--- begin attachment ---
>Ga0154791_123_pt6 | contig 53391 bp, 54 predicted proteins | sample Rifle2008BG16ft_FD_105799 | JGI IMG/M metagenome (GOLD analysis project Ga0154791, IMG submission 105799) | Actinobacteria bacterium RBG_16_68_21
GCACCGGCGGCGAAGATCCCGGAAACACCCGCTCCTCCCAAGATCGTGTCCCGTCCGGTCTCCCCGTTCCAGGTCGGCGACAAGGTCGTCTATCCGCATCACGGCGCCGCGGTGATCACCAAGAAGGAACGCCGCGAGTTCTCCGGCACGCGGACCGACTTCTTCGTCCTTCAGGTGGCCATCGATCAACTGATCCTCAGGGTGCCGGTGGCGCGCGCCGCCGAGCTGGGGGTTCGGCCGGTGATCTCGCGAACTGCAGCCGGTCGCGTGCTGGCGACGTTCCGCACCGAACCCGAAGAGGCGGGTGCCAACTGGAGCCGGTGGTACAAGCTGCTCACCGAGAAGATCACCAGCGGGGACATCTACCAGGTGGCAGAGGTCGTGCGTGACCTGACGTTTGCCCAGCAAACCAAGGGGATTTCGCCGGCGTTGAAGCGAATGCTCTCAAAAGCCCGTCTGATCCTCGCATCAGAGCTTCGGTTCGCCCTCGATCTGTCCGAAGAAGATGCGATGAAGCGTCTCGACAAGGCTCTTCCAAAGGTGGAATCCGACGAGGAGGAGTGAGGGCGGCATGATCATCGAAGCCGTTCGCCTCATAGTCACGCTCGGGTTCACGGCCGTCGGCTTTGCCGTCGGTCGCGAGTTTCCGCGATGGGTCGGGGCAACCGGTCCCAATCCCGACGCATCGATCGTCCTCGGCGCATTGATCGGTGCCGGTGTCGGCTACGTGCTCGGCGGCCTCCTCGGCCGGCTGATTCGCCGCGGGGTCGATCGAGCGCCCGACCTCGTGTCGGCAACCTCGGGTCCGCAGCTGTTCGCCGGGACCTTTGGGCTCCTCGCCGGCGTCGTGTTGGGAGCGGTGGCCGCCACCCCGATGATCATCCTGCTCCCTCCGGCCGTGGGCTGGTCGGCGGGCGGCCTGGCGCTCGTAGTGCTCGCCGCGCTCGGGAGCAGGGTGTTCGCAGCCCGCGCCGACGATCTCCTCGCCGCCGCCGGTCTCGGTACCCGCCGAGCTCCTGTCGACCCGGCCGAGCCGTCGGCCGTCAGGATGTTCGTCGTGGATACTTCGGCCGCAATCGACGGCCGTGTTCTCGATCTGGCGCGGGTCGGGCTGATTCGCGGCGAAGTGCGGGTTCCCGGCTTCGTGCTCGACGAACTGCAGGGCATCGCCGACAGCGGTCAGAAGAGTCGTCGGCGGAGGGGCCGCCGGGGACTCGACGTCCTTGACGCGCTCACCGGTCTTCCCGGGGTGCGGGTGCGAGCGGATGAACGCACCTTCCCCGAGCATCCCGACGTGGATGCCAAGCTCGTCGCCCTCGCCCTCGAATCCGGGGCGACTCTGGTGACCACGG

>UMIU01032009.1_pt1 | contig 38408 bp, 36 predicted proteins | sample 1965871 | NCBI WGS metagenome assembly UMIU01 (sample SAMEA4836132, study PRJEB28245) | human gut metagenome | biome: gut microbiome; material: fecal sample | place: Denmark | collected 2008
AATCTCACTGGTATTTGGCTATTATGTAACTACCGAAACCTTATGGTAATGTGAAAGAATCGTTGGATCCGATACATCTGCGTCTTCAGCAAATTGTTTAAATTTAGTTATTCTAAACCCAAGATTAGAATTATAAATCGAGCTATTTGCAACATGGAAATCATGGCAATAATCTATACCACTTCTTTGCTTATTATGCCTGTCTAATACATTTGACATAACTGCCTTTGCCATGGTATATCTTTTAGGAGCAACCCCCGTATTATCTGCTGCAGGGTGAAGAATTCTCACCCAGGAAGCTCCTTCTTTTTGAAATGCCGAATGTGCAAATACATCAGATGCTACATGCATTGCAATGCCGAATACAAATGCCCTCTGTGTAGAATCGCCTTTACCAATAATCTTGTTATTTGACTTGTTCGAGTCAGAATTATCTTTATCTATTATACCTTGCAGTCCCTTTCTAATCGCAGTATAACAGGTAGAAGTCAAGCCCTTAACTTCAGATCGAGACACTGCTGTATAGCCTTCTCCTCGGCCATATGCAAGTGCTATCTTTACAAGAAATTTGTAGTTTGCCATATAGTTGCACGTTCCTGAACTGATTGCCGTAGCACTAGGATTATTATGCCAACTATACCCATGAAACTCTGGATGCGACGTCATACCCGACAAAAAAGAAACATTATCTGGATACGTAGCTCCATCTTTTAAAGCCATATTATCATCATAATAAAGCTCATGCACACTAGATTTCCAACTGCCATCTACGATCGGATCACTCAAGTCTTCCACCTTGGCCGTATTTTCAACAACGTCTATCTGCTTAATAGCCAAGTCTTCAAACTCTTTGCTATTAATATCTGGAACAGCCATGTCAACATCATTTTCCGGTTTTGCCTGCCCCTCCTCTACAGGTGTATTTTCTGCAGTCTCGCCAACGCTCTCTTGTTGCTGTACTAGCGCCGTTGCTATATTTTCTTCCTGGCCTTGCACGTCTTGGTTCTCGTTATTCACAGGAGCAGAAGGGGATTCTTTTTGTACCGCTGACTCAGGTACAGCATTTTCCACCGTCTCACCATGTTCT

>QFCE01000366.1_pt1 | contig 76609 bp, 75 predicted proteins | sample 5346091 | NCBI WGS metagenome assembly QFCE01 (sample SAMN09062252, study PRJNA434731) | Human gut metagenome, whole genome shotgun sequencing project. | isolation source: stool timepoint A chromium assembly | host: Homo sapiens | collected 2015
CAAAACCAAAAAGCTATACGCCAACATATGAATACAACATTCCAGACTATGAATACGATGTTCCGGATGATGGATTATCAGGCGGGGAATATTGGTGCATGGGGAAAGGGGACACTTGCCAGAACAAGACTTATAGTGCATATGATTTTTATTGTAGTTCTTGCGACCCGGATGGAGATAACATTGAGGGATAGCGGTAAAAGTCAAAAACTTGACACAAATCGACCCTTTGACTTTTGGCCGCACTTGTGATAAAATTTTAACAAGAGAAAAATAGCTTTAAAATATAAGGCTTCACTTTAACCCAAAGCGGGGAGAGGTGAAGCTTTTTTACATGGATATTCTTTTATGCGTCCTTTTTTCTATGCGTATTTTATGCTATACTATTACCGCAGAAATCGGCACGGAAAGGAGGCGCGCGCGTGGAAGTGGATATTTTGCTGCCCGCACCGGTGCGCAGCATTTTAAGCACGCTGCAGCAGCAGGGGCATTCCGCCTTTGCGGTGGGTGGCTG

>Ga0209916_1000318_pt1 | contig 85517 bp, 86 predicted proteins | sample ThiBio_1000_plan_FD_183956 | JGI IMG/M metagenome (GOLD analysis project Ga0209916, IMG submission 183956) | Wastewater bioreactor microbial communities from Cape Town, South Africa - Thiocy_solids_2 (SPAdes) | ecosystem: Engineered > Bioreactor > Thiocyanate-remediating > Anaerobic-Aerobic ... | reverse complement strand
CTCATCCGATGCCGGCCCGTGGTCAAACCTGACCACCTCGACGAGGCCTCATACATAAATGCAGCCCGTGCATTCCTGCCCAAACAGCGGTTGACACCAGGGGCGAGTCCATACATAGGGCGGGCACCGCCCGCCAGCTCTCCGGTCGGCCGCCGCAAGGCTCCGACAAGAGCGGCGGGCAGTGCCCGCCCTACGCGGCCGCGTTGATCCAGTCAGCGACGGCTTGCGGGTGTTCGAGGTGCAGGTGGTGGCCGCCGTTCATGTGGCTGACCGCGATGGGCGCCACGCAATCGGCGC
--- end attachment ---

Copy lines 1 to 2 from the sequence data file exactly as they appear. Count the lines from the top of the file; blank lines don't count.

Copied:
>Ga0154791_123_pt6 | contig 53391 bp, 54 predicted proteins | sample Rifle2008BG16ft_FD_105799 | JGI IMG/M metagenome (GOLD analysis project Ga0154791, IMG submission 105799) | Actinobacteria bacterium RBG_16_68_21
GCACCGGCGGCGAAGATCCCGGAAACACCCGCTCCTCCCAAGATCGTGTCCCGTCCGGTCTCCCCGTTCCAGGTCGGCGACAAGGTCGTCTATCCGCATCACGGCGCCGCGGTGATCACCAAGAAGGAACGCCGCGAGTTCTCCGGCACGCGGACCGACTTCTTCGTCCTTCAGGTGGCCATCGATCAACTGATCCTCAGGGTGCCGGTGGCGCGCGCCGCCGAGCTGGGGGTTCGGCCGGTGATCTCGCGAACTGCAGCCGGTCGCGTGCTGGCGACGTTCCGCACCGAACCCGAAGAGGCGGGTGCCAACTGGAGCCGGTGGTACAAGCTGCTCACCGAGAAGATCACCAGCGGGGACATCTACCAGGTGGCAGAGGTCGTGCGTGACCTGACGTTTGCCCAGCAAACCAAGGGGATTTCGCCGGCGTTGAAGCGAATGCTCTCAAAAGCCCGTCTGATCCTCGCATCAGAGCTTCGGTTCGCCCTCGATCTGTCCGAAGAAGATGCGATGAAGCGTCTCGACAAGGCTCTTCCAAAGGTGGAATCCGACGAGGAGGAGTGAGGGCGGCATGATCATCGAAGCCGTTCGCCTCATAGTCACGCTCGGGTTCACGGCCGTCGGCTTTGCCGTCGGTCGCGAGTTTCCGCGATGGGTCGGGGCAACCGGTCCCAATCCCGACGCATCGATCGTCCTCGGCGCATTGATCGGTGCCGGTGTCGGCTACGTGCTCGGCGGCCTCCTCGGCCGGCTGATTCGCCGCGGGGTCGATCGAGCGCCCGACCTCGTGTCGGCAACCTCGGGTCCGCAGCTGTTCGCCGGGACCTTTGGGCTCCTCGCCGGCGTCGTGTTGGGAGCGGTGGCCGCCACCCCGATGATCATCCTGCTCCCTCCGGCCGTGGGCTGGTCGGCGGGCGGCCTGGCGCTCGTAGTGCTCGCCGCGCTCGGGAGCAGGGTGTTCGCAGCCCGCGCCGACGATCTCCTCGCCGCCGCCGGTCTCGGTACCCGCCGAGCTCCTGTCGACCCGGCCGAGCCGTCGGCCGTCAGGATGTTCGTCGTGGATACTTCGGCCGCAATCGACGGCCGTGTTCTCGATCTGGCGCGGGTCGGGCTGATTCGCGGCGAAGTGCGGGTTCCCGGCTTCGTGCTCGACGAACTGCAGGGCATCGCCGACAGCGGTCAGAAGAGTCGTCGGCGGAGGGGCCGCCGGGGACTCGACGTCCTTGACGCGCTCACCGGTCTTCCCGGGGTGCGGGTGCGAGCGGATGAACGCACCTTCCCCGAGCATCCCGACGTGGATGCCAAGCTCGTCGCCCTCGCCCTCGAATCCGGGGCGACTCTGGTGACCACGG